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Re: Adding only searched values to array ref

by AnomalousMonk (Bishop)
on Sep 20, 2021 at 18:02 UTC ( #11136884=note: print w/replies, xml ) Need Help??


in reply to Adding only searched values to array ref

Here's a solution to the first part of what I guess your problem may be. (Please see Short, Self-Contained, Correct Example and How do I post a question effectively? and I know what I mean. Why don't you?)

Win8 Strawberry 5.8.9.5 (32) Mon 09/20/2021 13:56:49 C:\@Work\Perl\monks >perl -Mstrict -Mwarnings use Data::Dumper; my $accounts = [ { 'date' => '1980-03-05', 'year' => '2019', 'acc' => '44443', }, { 'date' => '1999-06-19', 'year' => '2017', 'acc' => '54321', }, { 'date' => '1999-09-19', 'year' => '2099', 'acc' => '12345', }, ]; my $filtered_accounts = [ grep { $_->{'acc'} ne '54321' } @$accounts ] +; print Dumper $filtered_accounts; ^Z $VAR1 = [ { 'date' => '1980-03-05', 'acc' => '44443', 'year' => '2019' }, { 'date' => '1999-09-19', 'acc' => '12345', 'year' => '2099' } ];

Update: I don't really understand the rest of the OPed problem.


Give a man a fish:  <%-{-{-{-<

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Re^2: Adding only searched values to array ref
by Anonymous Monk on Sep 20, 2021 at 18:52 UTC
    Once the search is done, it would be adding the two arrays together, $filtered_accounts to $all.

      There are a few ways to add (actually append in this case) one array to another, even if they are array references. A couple:

      Win8 Strawberry 5.8.9.5 (32) Mon 09/20/2021 15:47:19 C:\@Work\Perl\monks >perl -Mstrict -Mwarnings use Data::Dumper; my $ar_1 = [ qw(knights who say ni) ]; my $ar_2 = [ qw(foo bar baz quux) ]; # push @$ar_1, @$ar_2; $ar_1 = [ @$ar_1, @$ar_2 ]; print Dumper $ar_1; ^Z $VAR1 = [ 'knights', 'who', 'say', 'ni', 'foo', 'bar', 'baz', 'quux' ];
      Both methods produce the same results. I prefer the method using push: it's more familiar and readable IMHO, possibly a bit faster. In both cases, a shallow copy of the appended array is done.


      Give a man a fish:  <%-{-{-{-<

      Ok, now that we understand the real end objective, consider just writing a simple for loop as shown below.

      Update: As ++AnomalousMonk points out, my "solution" had the wrong sense on the compare! It should be ne instead of == just as he suggested.

      I put the my original code into readmore brackets. The new code with one line of code + comments changed is below.

      Note this brings up the issue of whether or not a duplication can occur of a record already in the $all array? see below.

      use strict; use warnings; use Data::Dump qw (pp); my $accounts = [ { 'date' => '1980-03-05', 'year' => '2019', 'acc' => '44443', }, { 'date' => '1999-06-19', 'year' => '2017', 'acc' => '54321', }, { 'date' => '1999-09-19', 'year' => '2099', 'acc' => '12345', }, ]; my $all = [ { 'date' => '2000-01-00', 'year' => '2003', 'acc' => '4327', }, { 'date' => '1987-01-03', 'year' => '2013', 'acc' => '89997', }, { 'date' => '1980-04-18', 'year' => '2016', 'acc' => '239876A', }, { 'date' => '1999-06-19', 'year' => '2017', 'acc' => '54321', } ]; # add all hashes from $accounts to $all, but # exclude account 44443, if it is there foreach my $href (@$accounts) { push @$all, $href if $href->{acc} ne '44443'; #note string compar +e } pp $all; __END__ [ { acc => 4327, date => "2000-01-00", year => 2003 }, { acc => 89997, date => "1987-01-03", year => 2013 }, { acc => "239876A", date => "1980-04-18", year => 2016 }, { acc => 54321, date => "1999-06-19", year => 2017 }, { acc => 54321, date => "1999-06-19", year => 2017 }, { acc => 12345, date => "1999-09-19", year => 2099 }, ] Note: account OP's test $account data did contain a record that alread +y exists in the $all array. This results in a duplicate record. See acc=> 54321 above. There are of course ways to prevent that duplication. Before suggesting code for that, I'd like to hear from the OP whether this can really happen in "the real world" and if such a solution is even needed.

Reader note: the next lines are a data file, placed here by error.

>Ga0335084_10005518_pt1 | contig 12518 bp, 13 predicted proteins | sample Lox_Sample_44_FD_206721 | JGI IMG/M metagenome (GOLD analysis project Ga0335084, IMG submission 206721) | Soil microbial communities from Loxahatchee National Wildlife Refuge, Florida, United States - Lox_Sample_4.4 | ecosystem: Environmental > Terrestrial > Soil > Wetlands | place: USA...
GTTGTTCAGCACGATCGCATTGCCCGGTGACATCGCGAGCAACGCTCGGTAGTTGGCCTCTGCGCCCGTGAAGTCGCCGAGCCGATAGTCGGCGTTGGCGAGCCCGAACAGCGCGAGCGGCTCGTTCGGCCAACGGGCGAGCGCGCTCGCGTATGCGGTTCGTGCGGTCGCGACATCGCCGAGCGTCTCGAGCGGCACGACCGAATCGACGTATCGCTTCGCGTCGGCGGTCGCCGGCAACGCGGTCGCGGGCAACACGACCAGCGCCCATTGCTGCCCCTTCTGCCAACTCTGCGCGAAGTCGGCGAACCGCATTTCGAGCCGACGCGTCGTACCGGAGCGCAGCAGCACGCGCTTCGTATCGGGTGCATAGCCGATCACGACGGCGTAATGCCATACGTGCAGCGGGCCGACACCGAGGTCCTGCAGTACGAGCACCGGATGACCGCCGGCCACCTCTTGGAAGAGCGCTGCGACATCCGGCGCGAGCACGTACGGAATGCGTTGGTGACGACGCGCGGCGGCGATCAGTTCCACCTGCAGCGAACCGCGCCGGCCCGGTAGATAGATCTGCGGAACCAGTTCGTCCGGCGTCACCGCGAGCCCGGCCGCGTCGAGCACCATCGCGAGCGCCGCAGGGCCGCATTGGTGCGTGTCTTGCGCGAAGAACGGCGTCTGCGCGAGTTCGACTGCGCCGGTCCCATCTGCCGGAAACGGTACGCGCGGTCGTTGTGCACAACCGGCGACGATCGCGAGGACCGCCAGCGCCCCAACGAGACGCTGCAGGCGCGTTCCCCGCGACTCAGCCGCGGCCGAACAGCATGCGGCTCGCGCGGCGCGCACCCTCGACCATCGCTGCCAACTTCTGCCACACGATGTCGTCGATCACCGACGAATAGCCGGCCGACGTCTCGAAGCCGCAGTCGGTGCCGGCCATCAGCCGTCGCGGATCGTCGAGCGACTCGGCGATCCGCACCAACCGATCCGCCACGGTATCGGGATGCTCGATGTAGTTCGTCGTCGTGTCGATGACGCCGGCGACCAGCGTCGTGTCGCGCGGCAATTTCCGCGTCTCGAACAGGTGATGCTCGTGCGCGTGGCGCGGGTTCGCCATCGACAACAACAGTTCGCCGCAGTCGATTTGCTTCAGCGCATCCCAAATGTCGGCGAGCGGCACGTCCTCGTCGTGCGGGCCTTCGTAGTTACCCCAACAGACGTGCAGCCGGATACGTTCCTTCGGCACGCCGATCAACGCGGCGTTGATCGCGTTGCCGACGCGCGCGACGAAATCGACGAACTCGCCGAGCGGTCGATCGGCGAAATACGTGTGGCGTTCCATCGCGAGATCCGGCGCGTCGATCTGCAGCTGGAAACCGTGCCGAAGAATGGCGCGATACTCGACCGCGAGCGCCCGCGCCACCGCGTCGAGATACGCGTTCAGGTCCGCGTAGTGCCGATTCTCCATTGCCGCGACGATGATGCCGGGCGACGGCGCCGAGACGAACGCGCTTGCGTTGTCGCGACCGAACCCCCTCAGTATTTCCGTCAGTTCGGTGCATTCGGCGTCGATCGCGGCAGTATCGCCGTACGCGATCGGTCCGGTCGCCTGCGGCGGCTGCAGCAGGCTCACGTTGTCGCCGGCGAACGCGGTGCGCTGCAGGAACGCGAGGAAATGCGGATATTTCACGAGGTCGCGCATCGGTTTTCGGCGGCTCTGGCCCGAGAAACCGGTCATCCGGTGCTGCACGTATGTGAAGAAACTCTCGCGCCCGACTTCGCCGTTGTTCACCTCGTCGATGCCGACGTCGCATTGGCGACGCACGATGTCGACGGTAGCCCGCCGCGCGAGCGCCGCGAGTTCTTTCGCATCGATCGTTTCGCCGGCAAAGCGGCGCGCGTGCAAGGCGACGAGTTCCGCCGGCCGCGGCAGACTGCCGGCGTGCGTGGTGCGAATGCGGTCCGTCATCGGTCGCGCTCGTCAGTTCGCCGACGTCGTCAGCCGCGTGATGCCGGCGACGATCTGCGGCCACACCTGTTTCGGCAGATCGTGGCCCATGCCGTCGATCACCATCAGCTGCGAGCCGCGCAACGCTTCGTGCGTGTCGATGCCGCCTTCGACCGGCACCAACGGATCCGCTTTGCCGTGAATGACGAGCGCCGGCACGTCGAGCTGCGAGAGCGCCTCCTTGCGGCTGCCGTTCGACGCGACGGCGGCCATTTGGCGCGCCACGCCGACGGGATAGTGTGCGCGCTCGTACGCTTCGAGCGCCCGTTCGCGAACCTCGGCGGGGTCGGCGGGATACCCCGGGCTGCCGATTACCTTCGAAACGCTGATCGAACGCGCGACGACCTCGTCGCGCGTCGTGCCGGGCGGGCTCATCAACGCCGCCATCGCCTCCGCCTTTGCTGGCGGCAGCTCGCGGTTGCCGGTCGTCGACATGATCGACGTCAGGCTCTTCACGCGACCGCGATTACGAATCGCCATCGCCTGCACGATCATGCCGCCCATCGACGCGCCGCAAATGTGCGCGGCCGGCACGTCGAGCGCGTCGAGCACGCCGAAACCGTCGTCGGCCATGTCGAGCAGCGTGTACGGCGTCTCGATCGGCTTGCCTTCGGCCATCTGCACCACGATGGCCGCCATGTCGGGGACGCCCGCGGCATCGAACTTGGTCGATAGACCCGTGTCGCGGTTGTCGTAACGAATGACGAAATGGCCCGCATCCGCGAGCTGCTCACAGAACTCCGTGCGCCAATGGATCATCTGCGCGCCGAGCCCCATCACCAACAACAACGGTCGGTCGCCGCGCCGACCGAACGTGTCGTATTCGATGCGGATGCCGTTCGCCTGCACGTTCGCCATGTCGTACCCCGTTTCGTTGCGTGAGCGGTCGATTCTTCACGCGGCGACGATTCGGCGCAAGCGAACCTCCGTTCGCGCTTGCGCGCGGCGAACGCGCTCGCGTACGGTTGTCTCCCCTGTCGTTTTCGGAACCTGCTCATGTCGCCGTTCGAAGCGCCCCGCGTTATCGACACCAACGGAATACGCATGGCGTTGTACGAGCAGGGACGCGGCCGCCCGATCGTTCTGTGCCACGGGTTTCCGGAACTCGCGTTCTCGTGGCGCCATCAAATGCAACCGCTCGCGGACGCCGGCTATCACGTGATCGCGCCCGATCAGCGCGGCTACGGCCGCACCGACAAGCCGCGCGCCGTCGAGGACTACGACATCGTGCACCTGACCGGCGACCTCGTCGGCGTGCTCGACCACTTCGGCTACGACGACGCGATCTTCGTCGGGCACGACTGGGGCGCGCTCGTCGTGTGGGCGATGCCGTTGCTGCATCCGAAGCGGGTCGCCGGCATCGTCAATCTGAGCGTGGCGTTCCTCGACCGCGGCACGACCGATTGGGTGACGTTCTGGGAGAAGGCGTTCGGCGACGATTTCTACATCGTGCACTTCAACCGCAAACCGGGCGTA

Update2:
      Well, ok. I will show how to get rid of the dupes.
      Because this code illustrates another aspect of Perl.

      It is perfectly ok for the input and the output of a grep to be the same array. Perl will keep it straight so that it doesn't "write over its own input".

      # make the @$all array the union of everything in # either @$all or @$accounts, excluding the acc 44443 record # (if it exists at all) and exclude any possible duplicates # This "zaps" the duplicate 54321 record. # This literally says, "transfer the input to the output if # the input record isn't about account 44443 and we haven't # already transferred that record to the output before. # This assumes that records are uniquely id'ed by the acc # number. That might or might not be true in the actual # application. my %seen; @$all = grep{ $_->{acc} ne '44443' and !$seen{$_->{acc}}++ } @$all,@$a +ccounts;
      Of course this can also be formulated using an explicit for loop.
      All greps "hide" a for loop. It is there even if it doesn't quite look that way.

        ++Marshall for the post, but

        • since an 'acc' value like '239876A' seems possible (per the OPed example), a string comparison should be used; and
        • the OPed example wants records added to the output array if a particular key does not have a certain value, so ne should be used, e.g.,
              push @$all, $href if $href->{acc} ne '44443';
          (untested).


        Give a man a fish:  <%-{-{-{-<

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